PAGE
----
Man uses computer in court to testify that he was robbed Cerebral palsy patient types with helmet pointer

November 27, 1996|By Elaine Tassy | Elaine Tassy,SUN STAFF

The Baltimore County courtroom was dark and silent, but vivid testimony was offered yesterday, as a man used a computer, keyboard, screen and pointer to tell about being robbed in January.

John Edward Nolan, 38, testified from his wheelchair during hours of questioning. He told the court that a man he had seen once before stole his wallet, struck him and insulted him Jan. 21 in Towson.

Nolan, who has cerebral palsy and limited use of one hand, wore a blue helmet with silver duct tape around it and a metal, rubber-tipped pointer connected to the helmet's top.

Raising and lowering his head, he typed letters on a plastic-covered keyboard, forming words that showed up in large type on a screen in the darkened courtroom, to answer questions from the attorney for the suspect, Joseph C. Colwill.

Nolan always capitalized the first letter of each sentence, put appropriate punctuation at the end, and, if he made a typographical error, he would carefully correct it.

Circuit Judge Thomas J. Bollinger, Baltimore County Assistant State's Attorney Mickey J. Norman and the defendant's lawyer, David B. Irwin, sat patiently in the courtroom reading his replies.

Many were a "Yes" or "No." But once, when Irwin inquired if Nolan thought the assailant had animosity toward people with disabilities, Nolan typed: "I am not a psychologist," which brought a grin to the face of his mother, sitting behind him in the jury box.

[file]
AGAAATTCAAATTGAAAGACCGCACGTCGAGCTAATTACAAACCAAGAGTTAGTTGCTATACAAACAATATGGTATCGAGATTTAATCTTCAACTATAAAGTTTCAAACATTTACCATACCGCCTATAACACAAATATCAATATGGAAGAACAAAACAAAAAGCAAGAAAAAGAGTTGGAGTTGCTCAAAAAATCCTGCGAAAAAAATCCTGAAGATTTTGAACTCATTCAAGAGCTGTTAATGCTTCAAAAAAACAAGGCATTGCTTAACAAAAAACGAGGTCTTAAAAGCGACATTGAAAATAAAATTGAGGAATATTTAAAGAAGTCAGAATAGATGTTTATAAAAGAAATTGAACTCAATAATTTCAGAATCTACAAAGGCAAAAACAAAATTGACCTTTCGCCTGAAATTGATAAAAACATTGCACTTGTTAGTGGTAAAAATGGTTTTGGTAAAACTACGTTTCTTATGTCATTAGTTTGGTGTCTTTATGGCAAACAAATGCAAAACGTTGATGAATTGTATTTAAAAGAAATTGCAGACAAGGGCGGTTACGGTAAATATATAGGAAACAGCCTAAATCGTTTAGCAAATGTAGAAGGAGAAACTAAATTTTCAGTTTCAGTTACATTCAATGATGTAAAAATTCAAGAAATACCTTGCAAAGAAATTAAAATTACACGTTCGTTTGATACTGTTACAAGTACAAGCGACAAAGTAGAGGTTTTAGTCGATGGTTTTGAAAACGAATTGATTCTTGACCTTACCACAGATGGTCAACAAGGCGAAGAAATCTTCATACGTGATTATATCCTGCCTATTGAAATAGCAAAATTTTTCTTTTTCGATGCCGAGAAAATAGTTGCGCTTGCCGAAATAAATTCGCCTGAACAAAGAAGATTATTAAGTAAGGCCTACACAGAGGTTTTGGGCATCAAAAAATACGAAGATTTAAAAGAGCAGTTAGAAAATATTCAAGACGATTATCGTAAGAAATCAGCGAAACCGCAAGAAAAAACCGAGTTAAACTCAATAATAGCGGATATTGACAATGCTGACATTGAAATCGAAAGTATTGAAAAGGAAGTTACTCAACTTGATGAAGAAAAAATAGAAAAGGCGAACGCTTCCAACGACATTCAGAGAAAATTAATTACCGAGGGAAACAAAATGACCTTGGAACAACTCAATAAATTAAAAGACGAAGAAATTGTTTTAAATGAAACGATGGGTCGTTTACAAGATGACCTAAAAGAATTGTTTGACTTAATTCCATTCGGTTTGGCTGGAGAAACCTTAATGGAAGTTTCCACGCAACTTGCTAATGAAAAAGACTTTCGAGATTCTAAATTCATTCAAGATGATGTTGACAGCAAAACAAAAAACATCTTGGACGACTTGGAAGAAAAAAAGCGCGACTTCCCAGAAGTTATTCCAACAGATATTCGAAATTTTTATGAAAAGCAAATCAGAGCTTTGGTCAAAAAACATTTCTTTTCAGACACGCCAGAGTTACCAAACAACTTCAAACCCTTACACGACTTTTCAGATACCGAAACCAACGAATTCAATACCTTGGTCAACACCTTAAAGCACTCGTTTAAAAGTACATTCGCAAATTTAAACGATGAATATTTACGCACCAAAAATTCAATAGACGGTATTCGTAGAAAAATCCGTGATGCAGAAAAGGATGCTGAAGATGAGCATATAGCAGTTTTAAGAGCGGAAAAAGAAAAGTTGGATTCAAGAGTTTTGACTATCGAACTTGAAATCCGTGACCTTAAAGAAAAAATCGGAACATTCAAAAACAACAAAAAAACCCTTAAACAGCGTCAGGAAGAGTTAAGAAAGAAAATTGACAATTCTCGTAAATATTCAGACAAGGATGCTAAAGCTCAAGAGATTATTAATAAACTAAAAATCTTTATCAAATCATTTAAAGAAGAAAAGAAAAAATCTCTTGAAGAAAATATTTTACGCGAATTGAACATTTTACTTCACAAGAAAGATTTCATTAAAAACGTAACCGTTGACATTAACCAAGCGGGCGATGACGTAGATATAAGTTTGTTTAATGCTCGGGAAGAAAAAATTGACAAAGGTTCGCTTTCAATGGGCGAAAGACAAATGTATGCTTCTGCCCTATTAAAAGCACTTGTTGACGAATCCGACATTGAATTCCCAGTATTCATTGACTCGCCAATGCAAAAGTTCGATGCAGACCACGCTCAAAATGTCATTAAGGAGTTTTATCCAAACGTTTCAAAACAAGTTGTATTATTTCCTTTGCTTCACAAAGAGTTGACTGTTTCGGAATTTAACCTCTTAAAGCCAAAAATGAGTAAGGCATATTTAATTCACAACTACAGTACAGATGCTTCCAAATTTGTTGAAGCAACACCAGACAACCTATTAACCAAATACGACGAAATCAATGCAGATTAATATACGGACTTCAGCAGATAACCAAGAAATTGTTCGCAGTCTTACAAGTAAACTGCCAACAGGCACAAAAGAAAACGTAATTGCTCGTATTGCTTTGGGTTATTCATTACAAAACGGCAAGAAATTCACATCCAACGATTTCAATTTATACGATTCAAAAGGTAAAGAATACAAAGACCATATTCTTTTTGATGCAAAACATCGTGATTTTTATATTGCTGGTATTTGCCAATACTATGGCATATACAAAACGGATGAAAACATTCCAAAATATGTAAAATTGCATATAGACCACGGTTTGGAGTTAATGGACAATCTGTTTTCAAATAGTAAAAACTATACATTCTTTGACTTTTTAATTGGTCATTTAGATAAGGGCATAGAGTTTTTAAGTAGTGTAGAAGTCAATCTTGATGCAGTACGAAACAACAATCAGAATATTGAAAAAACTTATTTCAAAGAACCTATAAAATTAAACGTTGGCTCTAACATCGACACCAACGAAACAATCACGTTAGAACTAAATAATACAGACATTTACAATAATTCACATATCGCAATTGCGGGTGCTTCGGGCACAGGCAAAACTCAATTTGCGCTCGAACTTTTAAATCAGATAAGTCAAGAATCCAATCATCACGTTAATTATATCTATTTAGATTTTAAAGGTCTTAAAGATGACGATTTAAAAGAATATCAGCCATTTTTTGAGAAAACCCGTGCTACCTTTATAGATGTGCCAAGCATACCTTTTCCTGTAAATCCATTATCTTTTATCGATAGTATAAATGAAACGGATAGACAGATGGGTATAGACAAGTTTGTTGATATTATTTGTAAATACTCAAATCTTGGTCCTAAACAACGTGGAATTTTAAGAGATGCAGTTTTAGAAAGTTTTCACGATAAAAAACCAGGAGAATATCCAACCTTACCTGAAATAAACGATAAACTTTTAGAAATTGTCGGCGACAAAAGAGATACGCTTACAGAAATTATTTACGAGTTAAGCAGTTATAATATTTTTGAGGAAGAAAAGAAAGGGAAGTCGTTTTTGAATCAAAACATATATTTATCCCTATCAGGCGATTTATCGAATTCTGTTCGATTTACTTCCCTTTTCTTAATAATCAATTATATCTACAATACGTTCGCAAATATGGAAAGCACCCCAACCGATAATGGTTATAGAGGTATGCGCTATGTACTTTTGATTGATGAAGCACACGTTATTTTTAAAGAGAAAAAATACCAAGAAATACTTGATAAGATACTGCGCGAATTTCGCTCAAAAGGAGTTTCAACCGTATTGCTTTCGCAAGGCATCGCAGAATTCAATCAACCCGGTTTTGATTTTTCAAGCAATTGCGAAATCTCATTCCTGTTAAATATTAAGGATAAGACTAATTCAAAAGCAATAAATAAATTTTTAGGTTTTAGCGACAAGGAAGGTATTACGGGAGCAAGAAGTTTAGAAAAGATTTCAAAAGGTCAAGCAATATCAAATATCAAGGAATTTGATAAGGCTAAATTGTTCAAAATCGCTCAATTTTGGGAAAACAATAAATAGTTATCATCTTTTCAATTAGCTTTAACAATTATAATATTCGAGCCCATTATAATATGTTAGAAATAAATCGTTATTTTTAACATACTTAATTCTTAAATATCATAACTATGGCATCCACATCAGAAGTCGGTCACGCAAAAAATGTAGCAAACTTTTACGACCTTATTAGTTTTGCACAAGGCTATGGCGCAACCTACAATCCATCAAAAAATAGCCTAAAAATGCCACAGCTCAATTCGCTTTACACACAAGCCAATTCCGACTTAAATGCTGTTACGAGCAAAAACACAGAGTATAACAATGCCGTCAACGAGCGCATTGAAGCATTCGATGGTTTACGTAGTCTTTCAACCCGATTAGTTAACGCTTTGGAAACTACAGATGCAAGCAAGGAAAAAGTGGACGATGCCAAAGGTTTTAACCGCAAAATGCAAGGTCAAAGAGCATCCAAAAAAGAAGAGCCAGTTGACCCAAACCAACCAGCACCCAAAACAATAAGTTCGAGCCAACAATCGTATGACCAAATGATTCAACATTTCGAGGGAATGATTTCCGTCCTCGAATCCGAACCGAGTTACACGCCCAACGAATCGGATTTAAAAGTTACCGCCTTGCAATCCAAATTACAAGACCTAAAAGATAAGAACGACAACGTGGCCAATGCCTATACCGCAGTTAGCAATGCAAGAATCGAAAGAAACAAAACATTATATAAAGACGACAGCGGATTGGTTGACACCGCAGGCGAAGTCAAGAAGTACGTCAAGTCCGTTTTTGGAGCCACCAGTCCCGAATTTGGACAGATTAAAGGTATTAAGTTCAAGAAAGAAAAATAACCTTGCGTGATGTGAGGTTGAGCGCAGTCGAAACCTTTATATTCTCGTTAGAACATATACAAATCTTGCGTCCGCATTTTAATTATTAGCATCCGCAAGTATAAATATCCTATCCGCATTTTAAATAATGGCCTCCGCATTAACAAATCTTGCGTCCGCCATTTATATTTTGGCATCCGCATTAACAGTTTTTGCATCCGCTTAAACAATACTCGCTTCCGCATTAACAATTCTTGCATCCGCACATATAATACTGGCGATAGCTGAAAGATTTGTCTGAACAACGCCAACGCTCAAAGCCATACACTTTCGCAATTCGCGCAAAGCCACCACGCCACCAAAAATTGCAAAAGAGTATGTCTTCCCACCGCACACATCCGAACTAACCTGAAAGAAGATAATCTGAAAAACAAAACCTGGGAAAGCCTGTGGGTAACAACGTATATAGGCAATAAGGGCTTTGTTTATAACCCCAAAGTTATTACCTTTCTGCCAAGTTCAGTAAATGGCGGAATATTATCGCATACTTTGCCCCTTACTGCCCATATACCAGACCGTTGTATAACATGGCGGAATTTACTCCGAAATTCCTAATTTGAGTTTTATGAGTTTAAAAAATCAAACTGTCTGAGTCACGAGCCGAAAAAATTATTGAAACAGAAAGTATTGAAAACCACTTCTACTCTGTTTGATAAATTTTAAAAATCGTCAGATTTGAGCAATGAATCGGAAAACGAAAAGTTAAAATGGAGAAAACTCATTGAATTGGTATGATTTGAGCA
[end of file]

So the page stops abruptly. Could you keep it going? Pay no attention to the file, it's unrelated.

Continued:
"The guy's extremely bright," said Norman of Nolan. "His vocabulary is wonderful. The only difference is, it just takes a longer time."

Nolan, who lives alone in the first block of Allegheny Ave., has become a regular around central Towson, using his electric wheelchair to attend midnight movies at Towson Commons General Cinema and for book-browsing trips at Borders Books & Music nearby.

According to testimony, on Jan. 21, about 2: 30 a.m., Nolan was returning from a midnight movie and a quick stop in a local bar when a man he'd seen in the bar but didn't know followed him on York Road, then snatched the control of his wheelchair and began running along side him.

The assailant grabbed Nolan's wallet -- which contained about $60 -- from the holder around his neck, and said to him, "What's it like to be a useless parasite?" He then punched Nolan twice in the face, and ran off, according to testimony.

Nolan reported the incident to police, but no arrest was made.

Four months later, April 8, Nolan was in Borders when he saw the man he says attacked him. He was able to communicate that to a cashier in the bookstore by pointing to words, letters and phrases printed on a board he carries with him, according to testimony.

When Baltimore County police arrived, Nolan described a brown-haired man who wore a cap with "S.C." on it who had just left the store.

Police left the store and quickly found Colwill, 22, who was still in the area. Colwill, whose address was not immediately available, was charged with robbery and assault and battery, according to prosecutors.

Free on $15,000 bail, he could face a 10-year sentence if convicted in the trial, which began Monday in Circuit Court.

Norman, the prosecutor, said it was the first time he had represented a crime victim who could not speak to him -- but that didn't pose a problem. "The quality of the information [Nolan supplied] is better than some witnesses' because he is so articulate," Norman said.

The trial is expected to conclude next week.

Pub Date: 11/27/96

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